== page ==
Will Carbon Help My Nitrates?

Discussion in 'Water Chemistry' started by Hurley1536, Mar 10, 2010.

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  1. Hurley1536

    Hurley1536 Spanish Shawl Nudibranch

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    My nitrates seem to be down after the water change last night. Looks to have dropped from 160 to 120 or 80 (those ranges are hard to tell apart on my API test) I am going to do another 30 percent water change tommorow morning before I go on vacation. Someone suggested I use carbon to absorb nitrates. Will this work?
     
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  3. NASAGeek

    NASAGeek Eyelash Blennie

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    I am not an expert, but I don't think Carbon will help nitrates much. The water changes certainly will.

    M
     
  4. Night-Rida

    Night-Rida Finback Whale

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    carbon will remove some impurities, and make your water clearer..

    just keep doing 25%+ water changes, and add some macro algae either in your dt or sump. if you have bioballs slowly get rid of them and replace with live rock rumble pieces.. remove 25% each week.
     
    Last edited: Mar 10, 2010
  5. Hurley1536

    Hurley1536 Spanish Shawl Nudibranch

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    thanks guys. N-Rida will it be ok to do a 30 percent tommorow morning and then another when i get back 3 days from now?
     
  6. Hurley1536

    Hurley1536 Spanish Shawl Nudibranch

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    ive got a softball sized cheato in my fuge should i add something different?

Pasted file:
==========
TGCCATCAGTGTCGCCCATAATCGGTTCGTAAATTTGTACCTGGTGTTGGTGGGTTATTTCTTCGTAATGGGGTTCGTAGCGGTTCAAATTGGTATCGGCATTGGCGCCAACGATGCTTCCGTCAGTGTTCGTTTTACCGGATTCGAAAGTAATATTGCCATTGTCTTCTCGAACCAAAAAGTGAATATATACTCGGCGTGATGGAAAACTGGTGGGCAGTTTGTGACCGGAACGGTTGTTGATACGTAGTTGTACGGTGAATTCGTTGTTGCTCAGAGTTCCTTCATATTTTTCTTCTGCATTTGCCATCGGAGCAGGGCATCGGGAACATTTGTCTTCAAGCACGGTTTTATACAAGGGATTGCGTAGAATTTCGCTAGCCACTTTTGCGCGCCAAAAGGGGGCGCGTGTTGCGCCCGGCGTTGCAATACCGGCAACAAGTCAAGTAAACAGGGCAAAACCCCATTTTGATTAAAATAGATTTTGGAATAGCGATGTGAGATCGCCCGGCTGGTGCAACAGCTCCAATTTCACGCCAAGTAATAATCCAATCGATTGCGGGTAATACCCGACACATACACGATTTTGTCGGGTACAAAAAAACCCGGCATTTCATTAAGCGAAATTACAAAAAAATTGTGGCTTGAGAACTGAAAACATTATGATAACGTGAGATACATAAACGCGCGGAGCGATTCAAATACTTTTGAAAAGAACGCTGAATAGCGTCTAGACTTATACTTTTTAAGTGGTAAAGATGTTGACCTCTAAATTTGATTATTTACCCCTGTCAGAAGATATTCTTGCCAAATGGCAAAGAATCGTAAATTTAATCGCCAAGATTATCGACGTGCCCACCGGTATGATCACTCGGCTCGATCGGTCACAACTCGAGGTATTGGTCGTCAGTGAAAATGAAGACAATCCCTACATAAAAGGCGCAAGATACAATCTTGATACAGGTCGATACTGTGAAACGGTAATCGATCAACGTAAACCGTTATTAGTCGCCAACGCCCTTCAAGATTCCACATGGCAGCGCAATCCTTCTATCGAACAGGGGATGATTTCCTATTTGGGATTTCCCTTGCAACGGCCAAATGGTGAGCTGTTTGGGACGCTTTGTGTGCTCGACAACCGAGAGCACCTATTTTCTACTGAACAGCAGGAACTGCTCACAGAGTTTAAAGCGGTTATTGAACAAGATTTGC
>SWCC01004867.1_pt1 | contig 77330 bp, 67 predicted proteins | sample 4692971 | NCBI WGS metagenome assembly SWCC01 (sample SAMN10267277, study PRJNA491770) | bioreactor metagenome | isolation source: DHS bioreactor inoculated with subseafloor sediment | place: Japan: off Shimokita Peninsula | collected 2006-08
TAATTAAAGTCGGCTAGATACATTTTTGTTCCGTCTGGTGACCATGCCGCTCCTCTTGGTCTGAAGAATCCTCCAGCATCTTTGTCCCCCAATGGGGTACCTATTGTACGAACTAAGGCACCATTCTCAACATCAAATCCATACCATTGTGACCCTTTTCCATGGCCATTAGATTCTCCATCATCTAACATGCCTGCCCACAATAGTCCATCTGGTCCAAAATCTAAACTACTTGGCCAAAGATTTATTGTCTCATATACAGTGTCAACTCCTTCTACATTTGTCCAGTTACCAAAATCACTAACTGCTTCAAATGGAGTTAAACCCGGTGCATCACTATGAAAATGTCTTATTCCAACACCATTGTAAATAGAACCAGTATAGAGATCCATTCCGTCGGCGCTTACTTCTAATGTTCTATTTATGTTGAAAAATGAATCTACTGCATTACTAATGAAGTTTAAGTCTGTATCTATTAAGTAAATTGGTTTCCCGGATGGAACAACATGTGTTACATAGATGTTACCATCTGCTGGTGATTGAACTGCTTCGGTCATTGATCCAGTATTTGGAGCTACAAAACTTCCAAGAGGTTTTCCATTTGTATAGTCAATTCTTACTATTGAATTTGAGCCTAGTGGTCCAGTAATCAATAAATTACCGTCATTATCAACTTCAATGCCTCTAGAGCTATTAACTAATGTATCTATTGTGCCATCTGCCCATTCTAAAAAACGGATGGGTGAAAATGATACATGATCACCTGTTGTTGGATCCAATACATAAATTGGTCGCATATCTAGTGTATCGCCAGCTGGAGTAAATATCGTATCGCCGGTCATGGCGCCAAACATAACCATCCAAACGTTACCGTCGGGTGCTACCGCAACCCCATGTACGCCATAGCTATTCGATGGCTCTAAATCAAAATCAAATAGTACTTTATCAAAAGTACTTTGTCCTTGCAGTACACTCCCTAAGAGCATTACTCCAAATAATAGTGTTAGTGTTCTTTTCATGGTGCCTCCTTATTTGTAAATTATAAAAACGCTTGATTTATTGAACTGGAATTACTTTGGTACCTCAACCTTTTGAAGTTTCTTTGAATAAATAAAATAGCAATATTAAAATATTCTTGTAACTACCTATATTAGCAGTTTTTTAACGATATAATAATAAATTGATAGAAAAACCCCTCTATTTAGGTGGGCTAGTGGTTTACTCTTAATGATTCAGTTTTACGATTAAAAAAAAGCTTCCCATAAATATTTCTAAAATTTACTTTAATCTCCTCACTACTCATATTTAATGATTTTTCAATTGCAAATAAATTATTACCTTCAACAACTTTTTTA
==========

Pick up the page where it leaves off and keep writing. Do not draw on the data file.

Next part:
7. NASAGeek

    NASAGeek Eyelash Blennie

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    Chateo is good.... reverse light cycle??

    I would think those 30% changes would be fine.

    M
     
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  9. amcarrig

    amcarrig Super Moderator Staff Member

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    Carbon will remove impurities from the water which may, in fact, help to reduce nitrates. Most folks run it all the time, not just when they're having problems. You may want to do the same.
     
  10. Night-Rida

    Night-Rida Finback Whale

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    make sure you got a good light down there.. CFL equivlent to 75+ watts and you can add a couple mangroves or other types of macro algae available..
     
  11. unclejed

    unclejed Whip-Lash Squid

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    First and foremost you have to figure out what is going on. You have given no pertinent information and instructing you in any direction would be reckless. Provide this info;
    How old is the tank? Are you sure the test results are accurate? Have you backed up your findings with a LFS? What is in the tank?
    The answers to those questions will help in resolving the Nitrate if it is indeed that high (which I doubt). If the Nitrate is truly that high, doing small changes will hardly accomplish what you want. In a true emergency, such as Nitrate being truly that high, you should do a 50% water change and 2 days later do another 50% change. As you can see, this is an emergency situation to save the tank. I would do nothing that drastic until I knew for sure the Nitrate results are accurate.
     
  12. Toronto_Guy

    Toronto_Guy Fire Shrimp

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    When you can't tell which color is the best match on the result card, it sometimes helps to hold the test tube on top of the color bars on the card. If you look through the glass and solution at the card, you'll notice that the edges of some of the color bars look well defined through the test tube. When you get to the closest match, the edge of the color bar will almost (or entirely) vanish because there is the least amount of contrast between it and the solution color.

    I hope that made sense! I'm a bit sleep deprived.

    That all being said, your results seem really high, so it may be an expired/faulty test kit.